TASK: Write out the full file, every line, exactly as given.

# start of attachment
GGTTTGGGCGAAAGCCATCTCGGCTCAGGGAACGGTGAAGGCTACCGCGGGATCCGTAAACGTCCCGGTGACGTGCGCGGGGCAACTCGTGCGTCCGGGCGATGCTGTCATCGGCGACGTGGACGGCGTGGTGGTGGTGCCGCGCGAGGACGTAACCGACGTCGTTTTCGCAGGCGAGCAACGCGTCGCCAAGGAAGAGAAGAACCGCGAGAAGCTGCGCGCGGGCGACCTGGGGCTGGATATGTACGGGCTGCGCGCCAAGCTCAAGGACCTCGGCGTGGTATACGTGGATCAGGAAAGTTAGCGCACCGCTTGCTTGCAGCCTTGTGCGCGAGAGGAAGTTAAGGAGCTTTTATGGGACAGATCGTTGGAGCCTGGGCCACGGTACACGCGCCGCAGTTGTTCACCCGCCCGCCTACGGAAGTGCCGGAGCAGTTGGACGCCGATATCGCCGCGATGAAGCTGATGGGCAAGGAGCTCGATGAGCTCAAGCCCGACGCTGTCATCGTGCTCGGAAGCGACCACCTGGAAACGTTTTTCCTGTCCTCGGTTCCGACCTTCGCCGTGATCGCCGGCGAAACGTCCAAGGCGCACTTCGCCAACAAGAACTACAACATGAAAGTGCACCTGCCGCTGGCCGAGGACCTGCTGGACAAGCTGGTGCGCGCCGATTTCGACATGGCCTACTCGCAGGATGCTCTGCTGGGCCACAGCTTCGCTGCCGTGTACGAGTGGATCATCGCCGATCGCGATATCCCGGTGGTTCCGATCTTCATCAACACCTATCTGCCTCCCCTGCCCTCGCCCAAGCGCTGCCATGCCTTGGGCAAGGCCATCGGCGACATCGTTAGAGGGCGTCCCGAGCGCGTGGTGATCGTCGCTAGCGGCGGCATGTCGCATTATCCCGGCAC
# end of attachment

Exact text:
GGTTTGGGCGAAAGCCATCTCGGCTCAGGGAACGGTGAAGGCTACCGCGGGATCCGTAAACGTCCCGGTGACGTGCGCGGGGCAACTCGTGCGTCCGGGCGATGCTGTCATCGGCGACGTGGACGGCGTGGTGGTGGTGCCGCGCGAGGACGTAACCGACGTCGTTTTCGCAGGCGAGCAACGCGTCGCCAAGGAAGAGAAGAACCGCGAGAAGCTGCGCGCGGGCGACCTGGGGCTGGATATGTACGGGCTGCGCGCCAAGCTCAAGGACCTCGGCGTGGTATACGTGGATCAGGAAAGTTAGCGCACCGCTTGCTTGCAGCCTTGTGCGCGAGAGGAAGTTAAGGAGCTTTTATGGGACAGATCGTTGGAGCCTGGGCCACGGTACACGCGCCGCAGTTGTTCACCCGCCCGCCTACGGAAGTGCCGGAGCAGTTGGACGCCGATATCGCCGCGATGAAGCTGATGGGCAAGGAGCTCGATGAGCTCAAGCCCGACGCTGTCATCGTGCTCGGAAGCGACCACCTGGAAACGTTTTTCCTGTCCTCGGTTCCGACCTTCGCCGTGATCGCCGGCGAAACGTCCAAGGCGCACTTCGCCAACAAGAACTACAACATGAAAGTGCACCTGCCGCTGGCCGAGGACCTGCTGGACAAGCTGGTGCGCGCCGATTTCGACATGGCCTACTCGCAGGATGCTCTGCTGGGCCACAGCTTCGCTGCCGTGTACGAGTGGATCATCGCCGATCGCGATATCCCGGTGGTTCCGATCTTCATCAACACCTATCTGCCTCCCCTGCCCTCGCCCAAGCGCTGCCATGCCTTGGGCAAGGCCATCGGCGACATCGTTAGAGGGCGTCCCGAGCGCGTGGTGATCGTCGCTAGCGGCGGCATGTCGCATTATCCCGGCAC